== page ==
I used to hold the perception that Macau is a gambling hub filled with casinos and high rollers with no place for someone like me with shallow pockets. Then I learnt of a particular richness that Macau also holds – not rich in the monetary sense, but rich in its motorsports culture.
The Macau Grand Prix is an annual racing extravaganza held on its tight and narrow streets that have witnessed one accident too many, year on year. Yet, the excitement remains and this prestigious motorsport event goes into its 59th edition later this year. Held every November, professional and gentleman racers from around the world, come to Macau to participate in different types of racing from Formula 3 to the World Touring Car Championship and motorbikes.
The streets of Guia have earned for itself a reputation of being probably the most demanding track in the world, to the extent that Formula 1 drivers are quick to name it as the most challenging and memorable circuit they have raced on in their careers. Reigning Formula 1 World Champion Sebastian Vettel said in an interview that the Macau Grand Prix during his Formula 3 period was “the most challenging circuit he has ever raced on in his entire career”.
During the rest of the year when the Macau Grand Prix is not being held, motorsport fans can get their adrenalin rushes at Macau Motorsports Club (MMC), a permanent circuit that hosts the high levels of kart racing like the CIK-FIA KF1 and KF3 Championships, as well as other karting races such as the Macau Kart Prix and the Asian Karting Open Championship (AKOC). A mere 10 minutes drive from luxury casino complex The Galaxy, go-karts can be rented for a go at the challenging 1.2-kilometre karting track.
I was just there last December for the fifth and final round of the AKOC where some of our local karters did Singapore proud. Andrew Tang was crowned Senior champion of the AKOC despite missing the last two rounds due to an injury sustained during the fourth round of the AKOC in The Philippines. Mohammad Nasri Naufal (Opai) almost won the Senior race but had to settle for second place.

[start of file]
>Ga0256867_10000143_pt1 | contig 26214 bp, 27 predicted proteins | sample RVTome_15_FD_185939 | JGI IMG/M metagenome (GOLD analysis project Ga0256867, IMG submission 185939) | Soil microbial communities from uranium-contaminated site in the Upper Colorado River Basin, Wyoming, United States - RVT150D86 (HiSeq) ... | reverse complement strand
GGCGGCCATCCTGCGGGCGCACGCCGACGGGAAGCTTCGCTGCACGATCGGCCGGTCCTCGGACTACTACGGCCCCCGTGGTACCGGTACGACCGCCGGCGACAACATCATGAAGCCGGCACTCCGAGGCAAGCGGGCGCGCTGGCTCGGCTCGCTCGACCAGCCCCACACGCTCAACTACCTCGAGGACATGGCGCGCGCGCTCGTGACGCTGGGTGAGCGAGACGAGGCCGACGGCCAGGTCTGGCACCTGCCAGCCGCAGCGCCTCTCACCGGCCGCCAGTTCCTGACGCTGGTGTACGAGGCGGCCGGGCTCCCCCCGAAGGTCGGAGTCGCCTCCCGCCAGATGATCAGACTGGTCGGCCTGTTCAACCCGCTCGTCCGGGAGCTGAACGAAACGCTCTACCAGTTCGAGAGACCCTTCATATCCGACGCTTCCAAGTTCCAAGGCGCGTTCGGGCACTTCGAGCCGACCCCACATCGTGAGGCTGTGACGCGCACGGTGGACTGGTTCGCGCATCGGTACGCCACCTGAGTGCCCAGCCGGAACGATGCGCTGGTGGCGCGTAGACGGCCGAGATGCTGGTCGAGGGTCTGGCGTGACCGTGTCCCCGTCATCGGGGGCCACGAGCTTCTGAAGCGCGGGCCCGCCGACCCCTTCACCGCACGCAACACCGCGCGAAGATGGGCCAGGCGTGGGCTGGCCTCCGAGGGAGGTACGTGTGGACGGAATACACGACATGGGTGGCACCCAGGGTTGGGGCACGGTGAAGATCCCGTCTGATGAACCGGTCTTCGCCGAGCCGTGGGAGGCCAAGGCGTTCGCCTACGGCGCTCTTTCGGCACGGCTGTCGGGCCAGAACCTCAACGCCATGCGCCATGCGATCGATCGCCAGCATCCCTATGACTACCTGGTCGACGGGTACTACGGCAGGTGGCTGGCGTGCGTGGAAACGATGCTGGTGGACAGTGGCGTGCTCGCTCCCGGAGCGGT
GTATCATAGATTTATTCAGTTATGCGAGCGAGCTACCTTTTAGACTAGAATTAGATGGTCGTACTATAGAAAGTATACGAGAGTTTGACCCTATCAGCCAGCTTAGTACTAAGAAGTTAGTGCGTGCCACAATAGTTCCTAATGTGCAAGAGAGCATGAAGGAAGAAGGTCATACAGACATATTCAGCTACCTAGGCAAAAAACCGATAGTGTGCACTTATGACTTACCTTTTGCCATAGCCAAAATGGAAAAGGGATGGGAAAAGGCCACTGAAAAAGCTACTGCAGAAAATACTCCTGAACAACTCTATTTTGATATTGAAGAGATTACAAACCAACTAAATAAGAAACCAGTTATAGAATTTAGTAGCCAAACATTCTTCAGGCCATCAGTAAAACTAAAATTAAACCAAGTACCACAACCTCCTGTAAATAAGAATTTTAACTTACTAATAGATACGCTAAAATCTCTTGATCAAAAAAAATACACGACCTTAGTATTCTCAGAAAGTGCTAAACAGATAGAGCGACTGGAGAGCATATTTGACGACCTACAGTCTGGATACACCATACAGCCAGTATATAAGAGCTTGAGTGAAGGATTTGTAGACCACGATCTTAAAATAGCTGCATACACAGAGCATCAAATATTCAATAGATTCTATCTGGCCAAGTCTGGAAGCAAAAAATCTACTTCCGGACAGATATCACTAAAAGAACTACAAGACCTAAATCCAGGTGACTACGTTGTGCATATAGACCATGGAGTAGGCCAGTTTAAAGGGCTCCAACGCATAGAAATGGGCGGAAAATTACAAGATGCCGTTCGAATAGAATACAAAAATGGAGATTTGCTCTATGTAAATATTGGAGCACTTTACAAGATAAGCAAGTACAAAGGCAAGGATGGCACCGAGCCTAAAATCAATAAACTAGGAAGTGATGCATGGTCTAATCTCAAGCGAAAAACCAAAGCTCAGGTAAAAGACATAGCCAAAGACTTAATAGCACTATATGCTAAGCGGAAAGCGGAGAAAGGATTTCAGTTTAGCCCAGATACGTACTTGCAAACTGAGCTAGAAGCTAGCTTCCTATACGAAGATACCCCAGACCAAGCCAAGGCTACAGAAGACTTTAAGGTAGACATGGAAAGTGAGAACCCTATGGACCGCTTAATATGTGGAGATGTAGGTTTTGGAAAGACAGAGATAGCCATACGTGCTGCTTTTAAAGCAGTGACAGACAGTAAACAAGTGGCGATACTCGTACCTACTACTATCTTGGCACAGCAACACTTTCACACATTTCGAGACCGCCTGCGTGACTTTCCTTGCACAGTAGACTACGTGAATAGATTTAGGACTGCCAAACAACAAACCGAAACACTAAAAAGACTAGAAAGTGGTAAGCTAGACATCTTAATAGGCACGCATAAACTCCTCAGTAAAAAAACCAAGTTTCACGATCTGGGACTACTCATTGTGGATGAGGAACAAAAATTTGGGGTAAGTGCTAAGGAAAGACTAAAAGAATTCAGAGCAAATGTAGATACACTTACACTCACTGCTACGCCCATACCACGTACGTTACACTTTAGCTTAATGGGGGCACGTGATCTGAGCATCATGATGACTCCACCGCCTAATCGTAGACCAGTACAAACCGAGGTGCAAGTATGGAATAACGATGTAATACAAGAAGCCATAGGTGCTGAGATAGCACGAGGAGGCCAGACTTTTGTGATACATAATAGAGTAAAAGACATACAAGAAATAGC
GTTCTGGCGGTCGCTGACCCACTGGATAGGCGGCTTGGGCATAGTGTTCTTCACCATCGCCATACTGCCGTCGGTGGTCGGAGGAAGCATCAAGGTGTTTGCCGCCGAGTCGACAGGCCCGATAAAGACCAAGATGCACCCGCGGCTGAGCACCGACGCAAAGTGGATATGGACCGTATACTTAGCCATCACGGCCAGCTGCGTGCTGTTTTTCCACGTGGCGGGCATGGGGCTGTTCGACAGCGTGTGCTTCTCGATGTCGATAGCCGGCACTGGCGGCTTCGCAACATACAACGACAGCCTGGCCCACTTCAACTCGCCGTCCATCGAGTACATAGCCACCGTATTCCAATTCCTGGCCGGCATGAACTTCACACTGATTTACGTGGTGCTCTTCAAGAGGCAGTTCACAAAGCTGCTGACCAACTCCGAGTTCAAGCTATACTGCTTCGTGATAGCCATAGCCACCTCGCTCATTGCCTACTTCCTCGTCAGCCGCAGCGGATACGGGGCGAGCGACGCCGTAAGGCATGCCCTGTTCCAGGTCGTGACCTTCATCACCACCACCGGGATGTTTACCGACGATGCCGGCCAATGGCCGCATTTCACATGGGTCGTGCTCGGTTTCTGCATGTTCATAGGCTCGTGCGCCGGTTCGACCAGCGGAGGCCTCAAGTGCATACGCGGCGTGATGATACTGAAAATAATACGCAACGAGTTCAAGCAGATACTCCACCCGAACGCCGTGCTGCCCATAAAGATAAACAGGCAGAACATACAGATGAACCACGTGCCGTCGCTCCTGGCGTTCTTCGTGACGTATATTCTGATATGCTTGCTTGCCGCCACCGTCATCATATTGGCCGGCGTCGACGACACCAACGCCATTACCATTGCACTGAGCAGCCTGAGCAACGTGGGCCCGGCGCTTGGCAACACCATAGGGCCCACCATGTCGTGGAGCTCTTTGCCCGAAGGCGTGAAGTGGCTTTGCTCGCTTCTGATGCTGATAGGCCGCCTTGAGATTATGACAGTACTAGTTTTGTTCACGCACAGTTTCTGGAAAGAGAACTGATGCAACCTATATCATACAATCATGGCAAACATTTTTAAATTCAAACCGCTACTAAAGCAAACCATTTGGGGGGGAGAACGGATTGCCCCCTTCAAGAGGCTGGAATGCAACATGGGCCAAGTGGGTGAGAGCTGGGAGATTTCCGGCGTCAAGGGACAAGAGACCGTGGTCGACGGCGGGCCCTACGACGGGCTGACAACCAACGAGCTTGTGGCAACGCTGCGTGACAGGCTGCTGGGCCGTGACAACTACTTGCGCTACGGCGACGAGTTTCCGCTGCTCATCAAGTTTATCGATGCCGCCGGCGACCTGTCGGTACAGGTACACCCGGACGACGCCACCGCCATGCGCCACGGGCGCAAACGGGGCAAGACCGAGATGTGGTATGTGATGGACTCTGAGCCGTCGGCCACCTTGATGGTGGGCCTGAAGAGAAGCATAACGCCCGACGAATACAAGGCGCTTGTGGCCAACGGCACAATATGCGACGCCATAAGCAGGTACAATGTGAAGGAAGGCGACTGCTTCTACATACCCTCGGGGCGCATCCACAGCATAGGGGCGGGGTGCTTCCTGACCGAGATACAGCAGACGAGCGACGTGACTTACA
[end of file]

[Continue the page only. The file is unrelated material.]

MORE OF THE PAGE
He said, “I just turned 23 years old a week before the race and I wanted to give myself a birthday gift by winning this race. I almost won it and it was a very close race, but I was facing a tyre disadvantage – due to some miscommunication I ran the race on used tyres while everyone else was on new tyres. I first raced in Macau in 2006, also in the AKOC, and I won that race. In 2010 I raced in Round 5 of the AKOC at Macau too, coming in 4th. I had a feeling of winning this time and I was aiming to, but that’s racing! I really enjoy coming to Macau to race – it’s a really good circuit.”
Beyond motorsports, Macau also has another form of adrenalin rush that can be experienced at the Macau Tower. The adventurous may want to try the Mast Climb, Bungy Jump, Sky-Jump or Skywalk X from a height of hundreds of metres above ground. The Mast Climb takes one 100 metres up the mast’s vertical ladders to Macau’s highest summit of 338 metres where breathtaking views of Macau’s city skyline and all its neon lights await you. The estimated total time needed for the climb (ascent plus descent) is two hours, giving you a complete workout!
Pump your heart harder with the 20-second controlled descent from 233 metres above ground called the Sky Jump where one literally flies at 75km/h before slowing just as you near the ground. If you think you can take on braver stunts, go for the bungee jump or do the Skywalk X where you walk around the 1.8-metre-wide outer rim of the Tower.
After all that adventure, reward yourself with a good dinner at some of the world-class restaurants and a drink in one of the lavish lounges. When in Macau, do remember to try their Portuguese egg tarts too, especially the ones from Lord Stow’s.